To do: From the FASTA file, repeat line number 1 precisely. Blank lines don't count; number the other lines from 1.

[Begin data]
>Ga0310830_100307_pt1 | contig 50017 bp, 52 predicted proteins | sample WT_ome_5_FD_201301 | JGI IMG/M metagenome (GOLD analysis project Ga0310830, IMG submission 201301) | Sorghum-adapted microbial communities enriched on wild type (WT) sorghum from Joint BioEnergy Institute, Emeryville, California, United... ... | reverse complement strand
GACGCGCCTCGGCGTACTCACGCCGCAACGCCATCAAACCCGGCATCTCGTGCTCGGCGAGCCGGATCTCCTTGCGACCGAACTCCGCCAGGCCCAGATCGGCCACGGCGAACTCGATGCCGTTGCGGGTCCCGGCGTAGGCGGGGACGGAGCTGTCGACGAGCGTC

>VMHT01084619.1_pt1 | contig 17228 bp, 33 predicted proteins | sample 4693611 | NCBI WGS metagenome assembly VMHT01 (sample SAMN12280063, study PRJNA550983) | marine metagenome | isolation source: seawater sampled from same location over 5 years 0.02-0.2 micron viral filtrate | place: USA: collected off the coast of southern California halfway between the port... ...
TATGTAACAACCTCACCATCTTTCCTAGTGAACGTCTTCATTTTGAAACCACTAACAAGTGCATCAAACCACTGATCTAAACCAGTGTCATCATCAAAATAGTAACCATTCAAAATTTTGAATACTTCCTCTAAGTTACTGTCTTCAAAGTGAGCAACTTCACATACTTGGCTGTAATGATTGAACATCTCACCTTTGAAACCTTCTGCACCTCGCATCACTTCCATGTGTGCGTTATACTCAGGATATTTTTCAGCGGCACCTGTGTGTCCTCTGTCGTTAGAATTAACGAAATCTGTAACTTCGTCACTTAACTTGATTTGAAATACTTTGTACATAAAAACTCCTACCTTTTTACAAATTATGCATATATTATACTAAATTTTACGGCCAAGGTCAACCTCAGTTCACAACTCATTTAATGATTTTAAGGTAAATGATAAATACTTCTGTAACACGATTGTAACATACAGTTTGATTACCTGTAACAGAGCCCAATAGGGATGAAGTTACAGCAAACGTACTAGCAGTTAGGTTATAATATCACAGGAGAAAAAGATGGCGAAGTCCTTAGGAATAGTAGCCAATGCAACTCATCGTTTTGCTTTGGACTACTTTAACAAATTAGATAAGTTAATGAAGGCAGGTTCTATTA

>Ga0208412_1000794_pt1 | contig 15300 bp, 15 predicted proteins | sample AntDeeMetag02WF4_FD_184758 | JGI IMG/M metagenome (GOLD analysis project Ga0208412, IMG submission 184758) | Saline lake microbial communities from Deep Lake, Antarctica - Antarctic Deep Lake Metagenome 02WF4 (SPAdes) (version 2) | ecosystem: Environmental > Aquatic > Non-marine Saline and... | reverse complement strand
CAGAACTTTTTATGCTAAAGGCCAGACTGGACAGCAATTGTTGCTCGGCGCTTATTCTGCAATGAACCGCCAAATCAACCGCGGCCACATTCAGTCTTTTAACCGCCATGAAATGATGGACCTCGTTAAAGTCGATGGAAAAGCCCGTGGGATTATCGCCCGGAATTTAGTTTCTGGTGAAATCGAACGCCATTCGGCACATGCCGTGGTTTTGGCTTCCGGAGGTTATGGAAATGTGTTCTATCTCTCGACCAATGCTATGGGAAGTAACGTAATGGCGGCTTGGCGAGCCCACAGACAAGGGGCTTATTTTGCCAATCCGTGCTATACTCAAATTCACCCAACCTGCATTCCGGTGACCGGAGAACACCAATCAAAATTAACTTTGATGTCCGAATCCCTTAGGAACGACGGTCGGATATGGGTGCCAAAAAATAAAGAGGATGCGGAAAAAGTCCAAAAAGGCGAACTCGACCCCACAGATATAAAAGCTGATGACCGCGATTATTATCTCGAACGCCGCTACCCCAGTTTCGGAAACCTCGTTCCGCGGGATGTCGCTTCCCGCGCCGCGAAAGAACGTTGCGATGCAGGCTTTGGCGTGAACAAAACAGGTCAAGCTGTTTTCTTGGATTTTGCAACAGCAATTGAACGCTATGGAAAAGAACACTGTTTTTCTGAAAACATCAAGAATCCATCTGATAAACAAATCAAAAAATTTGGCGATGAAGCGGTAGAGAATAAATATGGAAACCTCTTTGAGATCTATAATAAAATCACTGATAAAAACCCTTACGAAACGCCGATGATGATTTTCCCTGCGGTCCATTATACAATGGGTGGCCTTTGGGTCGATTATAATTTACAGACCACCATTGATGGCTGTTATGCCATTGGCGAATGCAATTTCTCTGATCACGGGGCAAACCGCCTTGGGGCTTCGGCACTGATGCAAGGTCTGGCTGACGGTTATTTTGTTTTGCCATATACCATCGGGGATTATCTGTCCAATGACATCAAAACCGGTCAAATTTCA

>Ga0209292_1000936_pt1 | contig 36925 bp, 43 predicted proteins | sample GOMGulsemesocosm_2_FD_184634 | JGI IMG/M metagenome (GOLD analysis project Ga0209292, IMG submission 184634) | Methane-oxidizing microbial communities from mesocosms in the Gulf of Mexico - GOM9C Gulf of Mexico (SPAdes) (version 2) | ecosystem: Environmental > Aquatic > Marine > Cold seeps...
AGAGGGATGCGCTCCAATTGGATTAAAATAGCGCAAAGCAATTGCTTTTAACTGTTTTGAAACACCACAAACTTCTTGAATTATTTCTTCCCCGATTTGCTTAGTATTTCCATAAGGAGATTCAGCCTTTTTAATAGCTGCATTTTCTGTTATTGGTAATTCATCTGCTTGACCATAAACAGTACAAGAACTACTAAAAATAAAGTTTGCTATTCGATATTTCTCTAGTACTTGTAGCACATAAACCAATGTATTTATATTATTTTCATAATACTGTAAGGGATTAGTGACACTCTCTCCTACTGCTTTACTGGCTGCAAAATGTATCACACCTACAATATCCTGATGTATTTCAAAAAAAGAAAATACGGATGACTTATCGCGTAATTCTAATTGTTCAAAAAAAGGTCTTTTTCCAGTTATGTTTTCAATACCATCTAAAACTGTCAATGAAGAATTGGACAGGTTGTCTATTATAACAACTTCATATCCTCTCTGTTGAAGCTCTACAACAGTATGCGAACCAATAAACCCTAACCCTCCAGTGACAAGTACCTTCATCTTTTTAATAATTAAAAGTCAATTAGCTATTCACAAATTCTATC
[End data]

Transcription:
>Ga0310830_100307_pt1 | contig 50017 bp, 52 predicted proteins | sample WT_ome_5_FD_201301 | JGI IMG/M metagenome (GOLD analysis project Ga0310830, IMG submission 201301) | Sorghum-adapted microbial communities enriched on wild type (WT) sorghum from Joint BioEnergy Institute, Emeryville, California, United... ... | reverse complement strand